lou walsh, lcpc

30 n. michigan avenue

suite 1516

chicago, illinois 60602

312.514.5689 louwalsh6@aol.com


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Exorcism or Better Communication:

Which is Right for You?

Your kids are out of school, and hopefully “to exorcise or not to exorcise” is not the dilemma you find yourself facing.  If you feel a little confused, however, about how these strange beings came to live in your home and replace your perfect children, I have recommendations for summertime reading that may prove illuminating.

First, the Dr. Drew and Adam Book - A Survival Guide to Life and Love by Drew Pinsky and Adam Carolla, is not, I repeat, not, for the faint-of-heart.  This collection of transcripts from their call-in MTV talk show is a straightforward tome on life as a teenager/young adult in today’s world.  Pinsky, an internist with a gift for relating to kids, and comedian Carolla make suggestions that are humorous but responsible.  However, as I warned, this is a handbook for understanding the concerns of modern teenagers, and therefore it covers every conceivable topic in graphic detail. 

Significantly, neither Dr. Drew nor Adam are anywhere near teenage; yet due to their complete candor, they are widely respected by the notoriously tough adolescent customer.

The next two books have been out for a while, but are classics.  Reviving Ophelia: Saving The Selves of Adolescent Girls by Mary Pipher, is a must-read for anyone who has helplessly witnessed her friendly, outgoing, competitive, intelligent butterfly of a daughter transform overnight into a caterpillar, or worse, a cocoon.  Ophelia explores the effect of our male-dominated civilization on daughters.  The book calls upon parents to provide support and encouragement for female individuation, instead of demanding girls fit into cookie-cutter molds cast by a culture of supermodel worship.  The April issue of Vogue Magazine reflected this enlightened point of view with their first-ever issue on realistically shaped women - a tribute to changing attitudes.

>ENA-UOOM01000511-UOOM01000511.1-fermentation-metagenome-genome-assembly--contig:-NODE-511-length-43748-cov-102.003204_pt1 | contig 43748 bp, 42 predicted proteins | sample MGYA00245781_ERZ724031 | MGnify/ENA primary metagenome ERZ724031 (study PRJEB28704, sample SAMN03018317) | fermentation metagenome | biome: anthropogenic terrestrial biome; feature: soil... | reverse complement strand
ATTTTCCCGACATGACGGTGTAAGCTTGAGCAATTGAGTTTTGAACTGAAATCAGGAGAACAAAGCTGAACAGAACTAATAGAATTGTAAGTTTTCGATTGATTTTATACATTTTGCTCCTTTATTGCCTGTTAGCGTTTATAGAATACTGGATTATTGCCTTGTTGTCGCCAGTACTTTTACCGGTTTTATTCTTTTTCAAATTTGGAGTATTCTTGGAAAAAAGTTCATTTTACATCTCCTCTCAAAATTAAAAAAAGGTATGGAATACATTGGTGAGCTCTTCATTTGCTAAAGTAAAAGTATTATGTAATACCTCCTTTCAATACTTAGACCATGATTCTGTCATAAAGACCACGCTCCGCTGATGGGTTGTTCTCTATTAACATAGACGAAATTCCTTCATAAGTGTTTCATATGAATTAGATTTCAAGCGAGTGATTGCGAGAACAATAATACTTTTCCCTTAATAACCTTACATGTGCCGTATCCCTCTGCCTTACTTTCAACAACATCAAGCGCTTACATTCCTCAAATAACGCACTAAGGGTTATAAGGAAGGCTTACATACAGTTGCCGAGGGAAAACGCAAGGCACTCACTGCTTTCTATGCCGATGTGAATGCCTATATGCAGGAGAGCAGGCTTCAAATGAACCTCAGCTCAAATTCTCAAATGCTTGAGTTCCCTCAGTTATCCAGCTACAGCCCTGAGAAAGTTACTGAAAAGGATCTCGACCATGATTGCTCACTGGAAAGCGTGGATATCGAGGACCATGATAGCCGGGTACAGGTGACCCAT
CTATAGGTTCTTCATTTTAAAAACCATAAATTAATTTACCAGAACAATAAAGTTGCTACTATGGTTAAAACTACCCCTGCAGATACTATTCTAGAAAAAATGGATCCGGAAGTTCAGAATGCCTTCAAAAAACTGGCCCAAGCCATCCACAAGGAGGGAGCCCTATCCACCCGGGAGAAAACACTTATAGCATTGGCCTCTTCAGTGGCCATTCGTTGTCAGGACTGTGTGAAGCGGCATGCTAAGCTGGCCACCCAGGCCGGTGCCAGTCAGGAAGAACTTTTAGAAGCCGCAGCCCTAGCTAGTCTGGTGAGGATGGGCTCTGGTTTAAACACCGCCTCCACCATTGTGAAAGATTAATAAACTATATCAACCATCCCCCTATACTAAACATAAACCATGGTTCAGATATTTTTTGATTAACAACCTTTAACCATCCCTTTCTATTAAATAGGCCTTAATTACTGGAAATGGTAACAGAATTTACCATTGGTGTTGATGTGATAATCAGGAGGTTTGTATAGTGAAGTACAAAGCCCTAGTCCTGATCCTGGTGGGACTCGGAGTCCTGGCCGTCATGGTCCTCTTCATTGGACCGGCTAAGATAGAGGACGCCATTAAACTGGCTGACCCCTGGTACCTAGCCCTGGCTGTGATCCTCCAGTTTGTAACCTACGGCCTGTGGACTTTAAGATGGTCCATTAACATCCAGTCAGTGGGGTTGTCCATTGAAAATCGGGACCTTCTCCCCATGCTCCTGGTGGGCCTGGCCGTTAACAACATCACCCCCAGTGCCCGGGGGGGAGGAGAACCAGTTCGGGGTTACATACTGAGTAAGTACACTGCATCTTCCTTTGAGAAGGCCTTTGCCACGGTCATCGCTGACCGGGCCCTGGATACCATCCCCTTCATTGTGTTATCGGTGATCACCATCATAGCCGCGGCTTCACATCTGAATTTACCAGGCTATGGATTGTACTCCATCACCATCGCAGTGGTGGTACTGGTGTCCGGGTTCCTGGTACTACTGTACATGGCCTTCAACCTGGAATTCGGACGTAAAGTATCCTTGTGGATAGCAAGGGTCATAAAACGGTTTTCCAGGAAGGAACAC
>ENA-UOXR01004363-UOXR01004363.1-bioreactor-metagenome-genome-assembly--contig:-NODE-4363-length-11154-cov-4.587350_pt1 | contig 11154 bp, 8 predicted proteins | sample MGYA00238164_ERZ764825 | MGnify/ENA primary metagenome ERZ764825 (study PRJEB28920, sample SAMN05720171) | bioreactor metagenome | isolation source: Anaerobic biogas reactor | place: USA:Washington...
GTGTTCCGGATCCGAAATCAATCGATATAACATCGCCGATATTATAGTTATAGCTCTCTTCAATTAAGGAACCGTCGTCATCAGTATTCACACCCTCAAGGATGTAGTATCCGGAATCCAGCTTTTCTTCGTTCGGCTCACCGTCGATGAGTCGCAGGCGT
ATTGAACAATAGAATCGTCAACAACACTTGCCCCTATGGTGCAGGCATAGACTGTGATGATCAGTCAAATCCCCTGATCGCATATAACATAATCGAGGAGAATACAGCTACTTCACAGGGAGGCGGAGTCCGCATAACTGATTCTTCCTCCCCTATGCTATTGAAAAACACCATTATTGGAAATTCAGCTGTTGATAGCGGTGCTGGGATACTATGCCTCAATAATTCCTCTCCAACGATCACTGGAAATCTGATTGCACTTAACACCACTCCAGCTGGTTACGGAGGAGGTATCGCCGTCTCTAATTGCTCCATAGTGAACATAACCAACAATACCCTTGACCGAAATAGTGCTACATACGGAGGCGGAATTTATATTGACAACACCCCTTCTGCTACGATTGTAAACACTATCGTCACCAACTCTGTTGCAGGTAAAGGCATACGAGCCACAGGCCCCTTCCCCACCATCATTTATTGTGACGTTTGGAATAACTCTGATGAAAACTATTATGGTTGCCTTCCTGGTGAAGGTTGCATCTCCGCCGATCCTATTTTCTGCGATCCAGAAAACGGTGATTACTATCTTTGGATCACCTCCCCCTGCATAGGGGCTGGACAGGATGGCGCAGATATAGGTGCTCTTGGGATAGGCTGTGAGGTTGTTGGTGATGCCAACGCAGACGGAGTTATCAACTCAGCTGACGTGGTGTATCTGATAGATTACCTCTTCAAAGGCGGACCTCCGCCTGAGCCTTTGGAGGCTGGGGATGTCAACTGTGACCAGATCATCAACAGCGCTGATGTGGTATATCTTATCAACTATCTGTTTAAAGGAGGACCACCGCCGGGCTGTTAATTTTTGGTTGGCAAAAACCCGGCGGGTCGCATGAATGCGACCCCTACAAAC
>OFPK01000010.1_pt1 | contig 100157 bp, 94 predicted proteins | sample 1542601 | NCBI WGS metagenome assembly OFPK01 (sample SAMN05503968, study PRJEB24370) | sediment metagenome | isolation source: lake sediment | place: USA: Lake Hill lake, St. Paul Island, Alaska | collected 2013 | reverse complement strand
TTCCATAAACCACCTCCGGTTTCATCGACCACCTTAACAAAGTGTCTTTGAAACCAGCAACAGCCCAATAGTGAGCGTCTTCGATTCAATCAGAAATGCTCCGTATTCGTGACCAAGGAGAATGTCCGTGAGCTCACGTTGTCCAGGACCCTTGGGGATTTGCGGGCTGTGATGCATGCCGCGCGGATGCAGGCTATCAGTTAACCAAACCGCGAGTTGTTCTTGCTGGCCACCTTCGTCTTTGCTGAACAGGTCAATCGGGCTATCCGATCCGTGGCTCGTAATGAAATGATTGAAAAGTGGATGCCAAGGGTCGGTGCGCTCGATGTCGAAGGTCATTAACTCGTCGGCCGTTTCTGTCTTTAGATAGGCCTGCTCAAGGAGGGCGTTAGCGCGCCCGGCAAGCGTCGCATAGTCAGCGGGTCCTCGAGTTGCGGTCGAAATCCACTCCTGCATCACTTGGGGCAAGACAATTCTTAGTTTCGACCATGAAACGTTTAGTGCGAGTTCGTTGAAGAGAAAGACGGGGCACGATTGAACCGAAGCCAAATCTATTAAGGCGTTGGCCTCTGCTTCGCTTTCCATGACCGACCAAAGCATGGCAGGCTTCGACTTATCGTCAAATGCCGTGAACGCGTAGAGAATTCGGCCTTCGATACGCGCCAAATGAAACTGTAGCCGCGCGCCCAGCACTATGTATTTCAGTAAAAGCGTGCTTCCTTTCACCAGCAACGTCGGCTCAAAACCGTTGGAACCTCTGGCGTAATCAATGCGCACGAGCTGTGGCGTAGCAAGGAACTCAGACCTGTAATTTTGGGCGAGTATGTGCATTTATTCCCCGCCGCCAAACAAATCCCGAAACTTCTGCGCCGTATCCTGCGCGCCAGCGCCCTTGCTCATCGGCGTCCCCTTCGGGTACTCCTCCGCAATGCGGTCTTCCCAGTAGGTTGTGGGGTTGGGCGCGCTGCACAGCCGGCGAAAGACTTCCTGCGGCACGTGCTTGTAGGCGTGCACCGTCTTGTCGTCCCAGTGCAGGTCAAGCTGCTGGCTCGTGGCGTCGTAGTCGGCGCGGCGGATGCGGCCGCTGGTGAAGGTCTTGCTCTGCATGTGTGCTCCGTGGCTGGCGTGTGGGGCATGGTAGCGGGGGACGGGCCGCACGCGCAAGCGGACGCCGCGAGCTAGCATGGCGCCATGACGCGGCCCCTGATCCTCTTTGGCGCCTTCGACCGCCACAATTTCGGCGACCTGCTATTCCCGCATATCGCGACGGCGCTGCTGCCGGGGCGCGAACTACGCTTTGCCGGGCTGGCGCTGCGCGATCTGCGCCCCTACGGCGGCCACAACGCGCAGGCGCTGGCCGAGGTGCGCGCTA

Driven to Distraction by Edward Hallowell and John Ratey will aid parents in identifying Attention Deficit Disorder and its attendant difficulties in their children.  Although ADD is currently a disease-of-the-month umbrella under which several symptoms may fall, the book can be a lifesaver for parents who are at the end of their collective rope, trying to comprehend a child’s hyperactivity, short attention span, inability to finish projects, and seeming comfort with absolute chaos, among other enigmas.  Driven offers anecdotal studies and commonsense advice for a family coping with this lifelong neurological disorder. 

If all else fails, you could rent “The Exorcist” at BlockBuster to remind yourself that every parent wakes up one day to find a stranger living in their child’s room and wearing his or her clothes.  Don’t call the priest just yet; the good news is that if you can look beyond a little pea soup being spewed, you’ll see that he or she is still your lovable kid.